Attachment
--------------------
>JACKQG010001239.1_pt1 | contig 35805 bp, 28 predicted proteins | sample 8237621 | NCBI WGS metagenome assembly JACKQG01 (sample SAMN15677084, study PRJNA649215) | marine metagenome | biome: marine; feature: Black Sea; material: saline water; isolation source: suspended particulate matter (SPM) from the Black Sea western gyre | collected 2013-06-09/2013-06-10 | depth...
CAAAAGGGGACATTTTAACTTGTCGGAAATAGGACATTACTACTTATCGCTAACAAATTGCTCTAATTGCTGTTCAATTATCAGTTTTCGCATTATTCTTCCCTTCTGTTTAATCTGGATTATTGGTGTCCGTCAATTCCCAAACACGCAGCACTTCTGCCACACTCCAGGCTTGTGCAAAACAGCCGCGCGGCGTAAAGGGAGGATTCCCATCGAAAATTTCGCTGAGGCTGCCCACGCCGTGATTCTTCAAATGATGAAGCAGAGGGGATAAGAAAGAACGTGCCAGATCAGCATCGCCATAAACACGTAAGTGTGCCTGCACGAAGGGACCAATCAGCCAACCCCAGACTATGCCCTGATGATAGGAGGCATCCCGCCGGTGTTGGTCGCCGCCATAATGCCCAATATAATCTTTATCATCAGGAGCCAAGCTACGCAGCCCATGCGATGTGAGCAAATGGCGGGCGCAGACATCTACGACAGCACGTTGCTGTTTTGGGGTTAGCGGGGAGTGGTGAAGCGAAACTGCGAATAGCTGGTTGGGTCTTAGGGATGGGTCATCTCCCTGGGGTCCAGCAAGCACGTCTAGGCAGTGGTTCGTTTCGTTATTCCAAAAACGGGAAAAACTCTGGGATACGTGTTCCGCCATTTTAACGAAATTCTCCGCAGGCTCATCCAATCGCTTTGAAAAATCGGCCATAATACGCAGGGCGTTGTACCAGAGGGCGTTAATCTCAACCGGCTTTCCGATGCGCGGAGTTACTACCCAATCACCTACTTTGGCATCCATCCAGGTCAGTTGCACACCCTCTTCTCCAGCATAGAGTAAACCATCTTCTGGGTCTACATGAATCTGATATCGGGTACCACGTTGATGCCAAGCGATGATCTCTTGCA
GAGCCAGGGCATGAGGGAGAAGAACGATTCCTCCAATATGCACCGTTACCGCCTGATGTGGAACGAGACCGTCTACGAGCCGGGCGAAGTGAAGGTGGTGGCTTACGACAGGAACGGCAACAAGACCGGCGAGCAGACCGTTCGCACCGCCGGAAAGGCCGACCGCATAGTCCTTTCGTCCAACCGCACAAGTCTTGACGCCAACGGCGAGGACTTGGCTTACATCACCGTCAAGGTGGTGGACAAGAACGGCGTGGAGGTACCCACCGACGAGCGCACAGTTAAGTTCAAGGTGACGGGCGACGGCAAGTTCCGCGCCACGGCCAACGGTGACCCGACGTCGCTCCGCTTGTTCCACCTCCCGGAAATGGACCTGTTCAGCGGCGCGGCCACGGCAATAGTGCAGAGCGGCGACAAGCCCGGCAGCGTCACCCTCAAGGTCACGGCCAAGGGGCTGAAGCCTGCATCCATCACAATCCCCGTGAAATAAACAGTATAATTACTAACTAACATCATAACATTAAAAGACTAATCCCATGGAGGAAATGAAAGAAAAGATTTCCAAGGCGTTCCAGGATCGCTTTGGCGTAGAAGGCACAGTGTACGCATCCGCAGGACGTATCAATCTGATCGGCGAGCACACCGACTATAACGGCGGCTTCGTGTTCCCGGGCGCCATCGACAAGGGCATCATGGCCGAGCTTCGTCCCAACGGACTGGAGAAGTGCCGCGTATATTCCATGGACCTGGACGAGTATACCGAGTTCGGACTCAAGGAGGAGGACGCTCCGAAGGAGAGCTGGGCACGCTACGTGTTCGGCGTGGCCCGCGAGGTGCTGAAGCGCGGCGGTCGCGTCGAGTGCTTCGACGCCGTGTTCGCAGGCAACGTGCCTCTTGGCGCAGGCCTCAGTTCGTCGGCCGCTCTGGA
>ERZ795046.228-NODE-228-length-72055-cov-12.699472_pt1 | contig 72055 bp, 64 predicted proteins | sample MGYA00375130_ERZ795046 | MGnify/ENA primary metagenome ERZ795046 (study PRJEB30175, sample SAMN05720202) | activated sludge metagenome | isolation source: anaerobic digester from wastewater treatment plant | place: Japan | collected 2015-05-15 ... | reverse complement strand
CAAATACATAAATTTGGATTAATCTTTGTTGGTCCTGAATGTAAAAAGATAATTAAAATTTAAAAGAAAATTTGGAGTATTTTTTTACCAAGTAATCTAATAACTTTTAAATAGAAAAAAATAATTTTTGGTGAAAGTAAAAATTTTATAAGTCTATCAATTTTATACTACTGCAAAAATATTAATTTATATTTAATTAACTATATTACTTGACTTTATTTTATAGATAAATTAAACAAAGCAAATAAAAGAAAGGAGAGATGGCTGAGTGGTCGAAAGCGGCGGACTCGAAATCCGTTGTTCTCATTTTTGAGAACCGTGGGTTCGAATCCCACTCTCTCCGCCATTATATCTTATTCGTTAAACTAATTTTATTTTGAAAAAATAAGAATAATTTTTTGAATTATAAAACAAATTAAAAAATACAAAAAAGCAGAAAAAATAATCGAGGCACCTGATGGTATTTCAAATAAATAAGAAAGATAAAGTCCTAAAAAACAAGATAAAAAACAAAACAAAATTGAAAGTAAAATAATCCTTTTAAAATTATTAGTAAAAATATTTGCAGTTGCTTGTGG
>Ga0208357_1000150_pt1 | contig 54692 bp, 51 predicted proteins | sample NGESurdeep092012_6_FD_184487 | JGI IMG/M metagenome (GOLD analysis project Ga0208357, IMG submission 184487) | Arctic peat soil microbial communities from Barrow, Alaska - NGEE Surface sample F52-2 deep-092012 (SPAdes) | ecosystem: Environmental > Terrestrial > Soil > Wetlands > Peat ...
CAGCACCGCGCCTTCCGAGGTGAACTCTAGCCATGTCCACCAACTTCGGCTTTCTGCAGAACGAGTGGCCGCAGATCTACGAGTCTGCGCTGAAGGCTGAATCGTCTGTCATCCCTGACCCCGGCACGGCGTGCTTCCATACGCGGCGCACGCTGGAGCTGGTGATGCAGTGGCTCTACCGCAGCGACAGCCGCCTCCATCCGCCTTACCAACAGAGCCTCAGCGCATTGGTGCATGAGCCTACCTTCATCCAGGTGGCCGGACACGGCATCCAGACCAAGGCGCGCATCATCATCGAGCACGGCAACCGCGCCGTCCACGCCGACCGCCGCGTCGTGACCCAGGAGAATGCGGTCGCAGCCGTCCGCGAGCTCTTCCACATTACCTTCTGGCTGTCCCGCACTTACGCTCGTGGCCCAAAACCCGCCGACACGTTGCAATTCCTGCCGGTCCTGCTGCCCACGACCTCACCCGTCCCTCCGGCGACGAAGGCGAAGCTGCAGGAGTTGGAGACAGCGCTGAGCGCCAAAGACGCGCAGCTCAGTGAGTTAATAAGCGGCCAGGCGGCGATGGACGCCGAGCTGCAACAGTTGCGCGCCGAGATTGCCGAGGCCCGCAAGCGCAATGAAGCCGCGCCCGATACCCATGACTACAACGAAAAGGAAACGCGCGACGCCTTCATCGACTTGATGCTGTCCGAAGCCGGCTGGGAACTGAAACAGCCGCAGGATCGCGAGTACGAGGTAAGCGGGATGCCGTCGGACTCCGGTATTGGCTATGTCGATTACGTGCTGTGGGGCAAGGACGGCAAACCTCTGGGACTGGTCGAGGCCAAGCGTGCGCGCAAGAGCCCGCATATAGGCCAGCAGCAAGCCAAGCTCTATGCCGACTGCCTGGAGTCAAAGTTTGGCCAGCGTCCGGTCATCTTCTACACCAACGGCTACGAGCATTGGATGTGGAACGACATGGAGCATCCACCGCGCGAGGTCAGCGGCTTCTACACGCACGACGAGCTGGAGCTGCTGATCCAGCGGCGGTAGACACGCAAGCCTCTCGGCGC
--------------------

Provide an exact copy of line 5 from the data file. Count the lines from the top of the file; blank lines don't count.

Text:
CAAATACATAAATTTGGATTAATCTTTGTTGGTCCTGAATGTAAAAAGATAATTAAAATTTAAAAGAAAATTTGGAGTATTTTTTTACCAAGTAATCTAATAACTTTTAAATAGAAAAAAATAATTTTTGGTGAAAGTAAAAATTTTATAAGTCTATCAATTTTATACTACTGCAAAAATATTAATTTATATTTAATTAACTATATTACTTGACTTTATTTTATAGATAAATTAAACAAAGCAAATAAAAGAAAGGAGAGATGGCTGAGTGGTCGAAAGCGGCGGACTCGAAATCCGTTGTTCTCATTTTTGAGAACCGTGGGTTCGAATCCCACTCTCTCCGCCATTATATCTTATTCGTTAAACTAATTTTATTTTGAAAAAATAAGAATAATTTTTTGAATTATAAAACAAATTAAAAAATACAAAAAAGCAGAAAAAATAATCGAGGCACCTGATGGTATTTCAAATAAATAAGAAAGATAAAGTCCTAAAAAACAAGATAAAAAACAAAACAAAATTGAAAGTAAAATAATCCTTTTAAAATTATTAGTAAAAATATTTGCAGTTGCTTGTGG